Clean-air rules as­sailed as too much, too lit­tle

The Covington News - - THE WIRE -

DEN­VER (AP) — Hun­dreds of peo­ple across the coun­try lined up Tues­day to tell the En­vi­ron­men­tal Pro­tec­tion Agency that its new rules for power-plant pol­lu­tion ei­ther go too far or not far enough.

The agency is hold­ing hear­ings this week in At­lanta, Den­ver, Pitts­burgh and Wash­ing­ton on Pres­i­dent Barack Obama’s plan to cut car­bon-diox­ide emis­sions by 30 per­cent by 2030, with 2005 lev­els as the start­ing point. The rules are in­tended to curb global warm­ing.

Coal mines, elec­tric util­i­ties, la­bor unions, en­vi­ron­men­tal groups, re­new­able en­ergy com­pa­nies, govern­ment agen­cies, re­li­gious and civil rights or­ga­ni­za­tions and oth­ers sent rep­re­sen­ta­tives to the hear­ings.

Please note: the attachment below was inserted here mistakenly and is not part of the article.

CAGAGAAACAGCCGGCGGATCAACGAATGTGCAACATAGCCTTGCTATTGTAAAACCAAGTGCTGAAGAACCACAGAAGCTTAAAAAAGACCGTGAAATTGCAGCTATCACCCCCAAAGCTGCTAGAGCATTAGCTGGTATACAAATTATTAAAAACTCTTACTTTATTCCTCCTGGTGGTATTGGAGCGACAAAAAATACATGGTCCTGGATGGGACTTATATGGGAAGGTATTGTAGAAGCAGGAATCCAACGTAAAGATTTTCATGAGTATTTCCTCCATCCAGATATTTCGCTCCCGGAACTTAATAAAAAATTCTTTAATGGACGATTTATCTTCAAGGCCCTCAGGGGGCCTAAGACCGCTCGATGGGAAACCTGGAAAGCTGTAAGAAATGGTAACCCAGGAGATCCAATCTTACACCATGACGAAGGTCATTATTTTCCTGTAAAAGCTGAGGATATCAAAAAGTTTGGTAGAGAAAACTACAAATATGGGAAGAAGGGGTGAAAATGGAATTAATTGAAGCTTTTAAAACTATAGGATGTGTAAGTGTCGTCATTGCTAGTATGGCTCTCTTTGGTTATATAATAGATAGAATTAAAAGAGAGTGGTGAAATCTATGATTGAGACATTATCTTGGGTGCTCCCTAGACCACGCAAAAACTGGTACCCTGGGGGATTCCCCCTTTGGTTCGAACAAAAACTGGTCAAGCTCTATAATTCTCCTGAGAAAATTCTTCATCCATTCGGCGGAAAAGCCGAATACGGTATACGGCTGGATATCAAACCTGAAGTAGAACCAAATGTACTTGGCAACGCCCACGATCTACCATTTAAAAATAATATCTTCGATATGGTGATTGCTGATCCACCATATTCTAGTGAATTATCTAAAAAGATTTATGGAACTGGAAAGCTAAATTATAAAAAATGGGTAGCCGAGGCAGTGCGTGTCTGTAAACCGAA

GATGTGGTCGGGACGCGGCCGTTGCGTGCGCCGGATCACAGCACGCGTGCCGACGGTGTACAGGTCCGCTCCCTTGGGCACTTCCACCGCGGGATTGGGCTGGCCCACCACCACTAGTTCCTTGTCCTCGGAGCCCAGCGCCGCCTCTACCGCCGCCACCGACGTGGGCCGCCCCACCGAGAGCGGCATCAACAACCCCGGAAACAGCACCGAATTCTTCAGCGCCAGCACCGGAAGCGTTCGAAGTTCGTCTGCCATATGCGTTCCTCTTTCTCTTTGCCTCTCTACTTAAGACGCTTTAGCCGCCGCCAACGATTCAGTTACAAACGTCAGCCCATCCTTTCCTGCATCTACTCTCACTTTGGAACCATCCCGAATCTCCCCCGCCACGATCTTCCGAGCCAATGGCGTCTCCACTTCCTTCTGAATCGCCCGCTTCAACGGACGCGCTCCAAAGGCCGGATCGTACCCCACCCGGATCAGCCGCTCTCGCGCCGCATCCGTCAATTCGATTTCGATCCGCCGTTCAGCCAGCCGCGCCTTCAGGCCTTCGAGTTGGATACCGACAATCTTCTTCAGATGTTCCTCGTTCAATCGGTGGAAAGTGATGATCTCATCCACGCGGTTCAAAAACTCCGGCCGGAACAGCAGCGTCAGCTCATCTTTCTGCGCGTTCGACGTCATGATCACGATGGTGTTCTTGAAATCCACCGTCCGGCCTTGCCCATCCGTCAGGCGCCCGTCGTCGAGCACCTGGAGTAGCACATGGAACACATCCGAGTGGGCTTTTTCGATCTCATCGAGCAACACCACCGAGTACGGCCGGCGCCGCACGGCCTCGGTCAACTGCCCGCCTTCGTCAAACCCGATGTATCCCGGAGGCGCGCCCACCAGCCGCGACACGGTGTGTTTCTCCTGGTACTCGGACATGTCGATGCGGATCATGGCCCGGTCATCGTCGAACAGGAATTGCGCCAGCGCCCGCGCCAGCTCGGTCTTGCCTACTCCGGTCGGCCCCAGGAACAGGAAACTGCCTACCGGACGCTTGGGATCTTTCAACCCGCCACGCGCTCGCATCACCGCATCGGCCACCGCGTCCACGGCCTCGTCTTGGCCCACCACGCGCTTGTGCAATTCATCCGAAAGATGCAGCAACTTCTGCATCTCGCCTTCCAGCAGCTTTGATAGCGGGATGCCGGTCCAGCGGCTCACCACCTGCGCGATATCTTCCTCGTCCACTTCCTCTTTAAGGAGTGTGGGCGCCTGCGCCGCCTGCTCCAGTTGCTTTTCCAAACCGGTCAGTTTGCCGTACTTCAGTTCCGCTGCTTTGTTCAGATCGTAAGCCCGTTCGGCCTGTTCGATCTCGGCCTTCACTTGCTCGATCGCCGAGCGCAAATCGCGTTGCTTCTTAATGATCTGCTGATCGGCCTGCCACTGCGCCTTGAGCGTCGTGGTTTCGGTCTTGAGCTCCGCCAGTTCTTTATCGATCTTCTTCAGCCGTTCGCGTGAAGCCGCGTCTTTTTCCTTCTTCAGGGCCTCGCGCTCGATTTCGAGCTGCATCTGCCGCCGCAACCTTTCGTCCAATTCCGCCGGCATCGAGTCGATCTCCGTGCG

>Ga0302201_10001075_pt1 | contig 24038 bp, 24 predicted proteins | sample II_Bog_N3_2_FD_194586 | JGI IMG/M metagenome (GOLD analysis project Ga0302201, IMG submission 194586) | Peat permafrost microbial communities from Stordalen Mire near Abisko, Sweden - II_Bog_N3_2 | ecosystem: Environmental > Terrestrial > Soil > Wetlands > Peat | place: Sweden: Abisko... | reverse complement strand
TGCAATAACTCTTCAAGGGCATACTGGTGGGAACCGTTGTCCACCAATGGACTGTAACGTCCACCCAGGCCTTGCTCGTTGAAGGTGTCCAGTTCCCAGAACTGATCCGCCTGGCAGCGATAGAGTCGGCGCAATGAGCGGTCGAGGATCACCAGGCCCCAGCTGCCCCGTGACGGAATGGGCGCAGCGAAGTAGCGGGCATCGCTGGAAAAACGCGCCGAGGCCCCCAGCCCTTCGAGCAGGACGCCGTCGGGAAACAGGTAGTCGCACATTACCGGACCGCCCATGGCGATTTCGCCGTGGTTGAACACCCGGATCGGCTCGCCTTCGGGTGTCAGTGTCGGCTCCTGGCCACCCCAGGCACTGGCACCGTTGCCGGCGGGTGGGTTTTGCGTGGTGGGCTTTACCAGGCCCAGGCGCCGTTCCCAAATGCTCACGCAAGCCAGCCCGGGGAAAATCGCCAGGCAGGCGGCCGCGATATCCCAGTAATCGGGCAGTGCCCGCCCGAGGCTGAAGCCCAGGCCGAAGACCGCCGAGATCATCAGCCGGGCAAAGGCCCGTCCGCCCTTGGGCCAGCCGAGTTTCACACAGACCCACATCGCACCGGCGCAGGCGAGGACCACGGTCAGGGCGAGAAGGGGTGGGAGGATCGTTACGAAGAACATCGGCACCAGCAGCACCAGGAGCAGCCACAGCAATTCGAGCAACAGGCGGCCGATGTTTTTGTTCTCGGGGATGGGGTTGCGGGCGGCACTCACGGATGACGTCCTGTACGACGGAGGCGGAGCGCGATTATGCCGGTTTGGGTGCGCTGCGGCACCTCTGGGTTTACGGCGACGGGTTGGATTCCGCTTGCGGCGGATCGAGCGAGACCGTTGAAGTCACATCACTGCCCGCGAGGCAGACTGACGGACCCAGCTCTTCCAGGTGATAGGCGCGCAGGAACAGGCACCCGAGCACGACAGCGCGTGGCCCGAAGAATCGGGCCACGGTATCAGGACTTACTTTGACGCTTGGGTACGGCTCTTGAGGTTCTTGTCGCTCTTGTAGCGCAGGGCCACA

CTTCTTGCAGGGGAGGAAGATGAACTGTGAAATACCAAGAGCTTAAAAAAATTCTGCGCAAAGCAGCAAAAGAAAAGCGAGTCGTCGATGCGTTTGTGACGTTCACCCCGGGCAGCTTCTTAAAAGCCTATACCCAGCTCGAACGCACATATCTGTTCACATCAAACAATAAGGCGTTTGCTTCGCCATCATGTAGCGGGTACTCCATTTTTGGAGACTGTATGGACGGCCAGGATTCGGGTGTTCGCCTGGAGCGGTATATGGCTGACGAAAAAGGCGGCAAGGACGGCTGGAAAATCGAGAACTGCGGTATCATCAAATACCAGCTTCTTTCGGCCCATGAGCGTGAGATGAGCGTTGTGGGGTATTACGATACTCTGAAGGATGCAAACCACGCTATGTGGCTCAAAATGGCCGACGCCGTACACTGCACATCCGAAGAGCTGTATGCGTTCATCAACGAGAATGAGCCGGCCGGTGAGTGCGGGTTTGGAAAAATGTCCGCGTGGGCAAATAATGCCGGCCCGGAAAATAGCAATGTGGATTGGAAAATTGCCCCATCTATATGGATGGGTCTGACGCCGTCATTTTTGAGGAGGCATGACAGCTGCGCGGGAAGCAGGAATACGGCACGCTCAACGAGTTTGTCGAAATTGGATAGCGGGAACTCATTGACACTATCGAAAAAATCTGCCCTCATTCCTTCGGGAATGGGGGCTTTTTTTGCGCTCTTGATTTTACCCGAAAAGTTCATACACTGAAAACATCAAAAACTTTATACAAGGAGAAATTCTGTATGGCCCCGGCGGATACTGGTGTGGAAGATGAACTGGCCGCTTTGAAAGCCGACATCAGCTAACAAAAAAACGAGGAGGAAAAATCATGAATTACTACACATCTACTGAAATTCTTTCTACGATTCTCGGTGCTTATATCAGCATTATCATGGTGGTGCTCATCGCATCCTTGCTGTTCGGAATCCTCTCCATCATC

John Kinkaid, a Mof­fat County, Colorado, com­mis­sioner, told the EPA in Den­ver the rules would dev­as­tate his area, home to a ma­jor power plant.

AP Photo/John Minchillo

In this July 23, 2014 photo, young adults and small chil­dren ac­com­pa­nied by par­ents re­ceive free lunches at the Get Ready 2 Go truck in the Flush­ing neigh­bor­hood of the Queens bor­ough of New York. The city’s De­part­ment of Ed­u­ca­tion has turned to food trucks as part of its summer meals pro­gram. The pro­gram tries to make sure the chil­dren who qual­ify for re­duced-price or free meals dur­ing the aca­demic year don’t lose out just be­cause school’s closed.

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